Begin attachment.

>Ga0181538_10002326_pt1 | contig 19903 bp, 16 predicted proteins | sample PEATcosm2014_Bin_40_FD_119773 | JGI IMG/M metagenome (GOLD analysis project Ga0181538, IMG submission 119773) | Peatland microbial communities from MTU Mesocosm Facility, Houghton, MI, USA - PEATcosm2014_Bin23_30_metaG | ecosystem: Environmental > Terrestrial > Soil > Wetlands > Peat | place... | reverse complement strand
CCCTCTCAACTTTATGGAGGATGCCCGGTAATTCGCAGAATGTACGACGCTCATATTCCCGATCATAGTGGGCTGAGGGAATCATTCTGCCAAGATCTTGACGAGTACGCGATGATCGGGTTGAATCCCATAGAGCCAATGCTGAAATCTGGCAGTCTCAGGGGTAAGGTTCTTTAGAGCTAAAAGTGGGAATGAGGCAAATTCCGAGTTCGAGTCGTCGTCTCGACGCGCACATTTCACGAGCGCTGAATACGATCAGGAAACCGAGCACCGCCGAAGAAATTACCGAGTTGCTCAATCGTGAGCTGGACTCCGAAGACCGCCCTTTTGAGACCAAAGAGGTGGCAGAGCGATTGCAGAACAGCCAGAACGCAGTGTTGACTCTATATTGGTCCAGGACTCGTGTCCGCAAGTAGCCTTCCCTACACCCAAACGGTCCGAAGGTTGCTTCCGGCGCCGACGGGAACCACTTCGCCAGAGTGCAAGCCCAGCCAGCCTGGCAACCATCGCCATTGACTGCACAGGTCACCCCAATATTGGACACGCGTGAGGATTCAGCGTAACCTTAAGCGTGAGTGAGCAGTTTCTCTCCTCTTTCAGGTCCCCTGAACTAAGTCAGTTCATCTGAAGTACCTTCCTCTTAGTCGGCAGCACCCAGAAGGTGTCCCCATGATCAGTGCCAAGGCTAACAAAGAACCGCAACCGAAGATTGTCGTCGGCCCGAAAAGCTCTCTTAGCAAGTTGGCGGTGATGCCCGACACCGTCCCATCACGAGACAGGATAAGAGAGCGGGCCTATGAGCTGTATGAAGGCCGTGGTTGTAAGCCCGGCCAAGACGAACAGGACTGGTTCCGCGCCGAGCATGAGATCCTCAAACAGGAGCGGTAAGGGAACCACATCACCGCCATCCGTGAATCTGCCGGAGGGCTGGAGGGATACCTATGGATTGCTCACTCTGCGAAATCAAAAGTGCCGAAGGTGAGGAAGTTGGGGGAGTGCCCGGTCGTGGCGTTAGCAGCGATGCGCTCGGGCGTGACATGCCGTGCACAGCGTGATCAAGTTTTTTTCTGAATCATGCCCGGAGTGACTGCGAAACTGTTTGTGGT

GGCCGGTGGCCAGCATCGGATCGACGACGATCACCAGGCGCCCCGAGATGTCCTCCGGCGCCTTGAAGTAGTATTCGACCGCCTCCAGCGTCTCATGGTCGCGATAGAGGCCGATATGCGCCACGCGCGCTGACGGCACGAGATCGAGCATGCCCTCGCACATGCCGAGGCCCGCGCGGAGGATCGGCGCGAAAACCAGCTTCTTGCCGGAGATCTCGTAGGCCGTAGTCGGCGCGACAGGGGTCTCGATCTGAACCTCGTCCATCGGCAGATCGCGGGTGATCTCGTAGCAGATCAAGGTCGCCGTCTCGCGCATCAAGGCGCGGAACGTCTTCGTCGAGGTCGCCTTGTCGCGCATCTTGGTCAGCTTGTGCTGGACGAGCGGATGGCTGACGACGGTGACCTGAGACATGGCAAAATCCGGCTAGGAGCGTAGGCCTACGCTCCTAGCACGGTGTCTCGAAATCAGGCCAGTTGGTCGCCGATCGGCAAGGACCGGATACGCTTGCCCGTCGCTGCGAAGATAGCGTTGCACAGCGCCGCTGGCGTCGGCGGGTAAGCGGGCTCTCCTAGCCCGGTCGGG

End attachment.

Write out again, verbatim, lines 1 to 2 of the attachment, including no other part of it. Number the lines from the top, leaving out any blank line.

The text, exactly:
>Ga0181538_10002326_pt1 | contig 19903 bp, 16 predicted proteins | sample PEATcosm2014_Bin_40_FD_119773 | JGI IMG/M metagenome (GOLD analysis project Ga0181538, IMG submission 119773) | Peatland microbial communities from MTU Mesocosm Facility, Houghton, MI, USA - PEATcosm2014_Bin23_30_metaG | ecosystem: Environmental > Terrestrial > Soil > Wetlands > Peat | place... | reverse complement strand
CCCTCTCAACTTTATGGAGGATGCCCGGTAATTCGCAGAATGTACGACGCTCATATTCCCGATCATAGTGGGCTGAGGGAATCATTCTGCCAAGATCTTGACGAGTACGCGATGATCGGGTTGAATCCCATAGAGCCAATGCTGAAATCTGGCAGTCTCAGGGGTAAGGTTCTTTAGAGCTAAAAGTGGGAATGAGGCAAATTCCGAGTTCGAGTCGTCGTCTCGACGCGCACATTTCACGAGCGCTGAATACGATCAGGAAACCGAGCACCGCCGAAGAAATTACCGAGTTGCTCAATCGTGAGCTGGACTCCGAAGACCGCCCTTTTGAGACCAAAGAGGTGGCAGAGCGATTGCAGAACAGCCAGAACGCAGTGTTGACTCTATATTGGTCCAGGACTCGTGTCCGCAAGTAGCCTTCCCTACACCCAAACGGTCCGAAGGTTGCTTCCGGCGCCGACGGGAACCACTTCGCCAGAGTGCAAGCCCAGCCAGCCTGGCAACCATCGCCATTGACTGCACAGGTCACCCCAATATTGGACACGCGTGAGGATTCAGCGTAACCTTAAGCGTGAGTGAGCAGTTTCTCTCCTCTTTCAGGTCCCCTGAACTAAGTCAGTTCATCTGAAGTACCTTCCTCTTAGTCGGCAGCACCCAGAAGGTGTCCCCATGATCAGTGCCAAGGCTAACAAAGAACCGCAACCGAAGATTGTCGTCGGCCCGAAAAGCTCTCTTAGCAAGTTGGCGGTGATGCCCGACACCGTCCCATCACGAGACAGGATAAGAGAGCGGGCCTATGAGCTGTATGAAGGCCGTGGTTGTAAGCCCGGCCAAGACGAACAGGACTGGTTCCGCGCCGAGCATGAGATCCTCAAACAGGAGCGGTAAGGGAACCACATCACCGCCATCCGTGAATCTGCCGGAGGGCTGGAGGGATACCTATGGATTGCTCACTCTGCGAAATCAAAAGTGCCGAAGGTGAGGAAGTTGGGGGAGTGCCCGGTCGTGGCGTTAGCAGCGATGCGCTCGGGCGTGACATGCCGTGCACAGCGTGATCAAGTTTTTTTCTGAATCATGCCCGGAGTGACTGCGAAACTGTTTGTGGT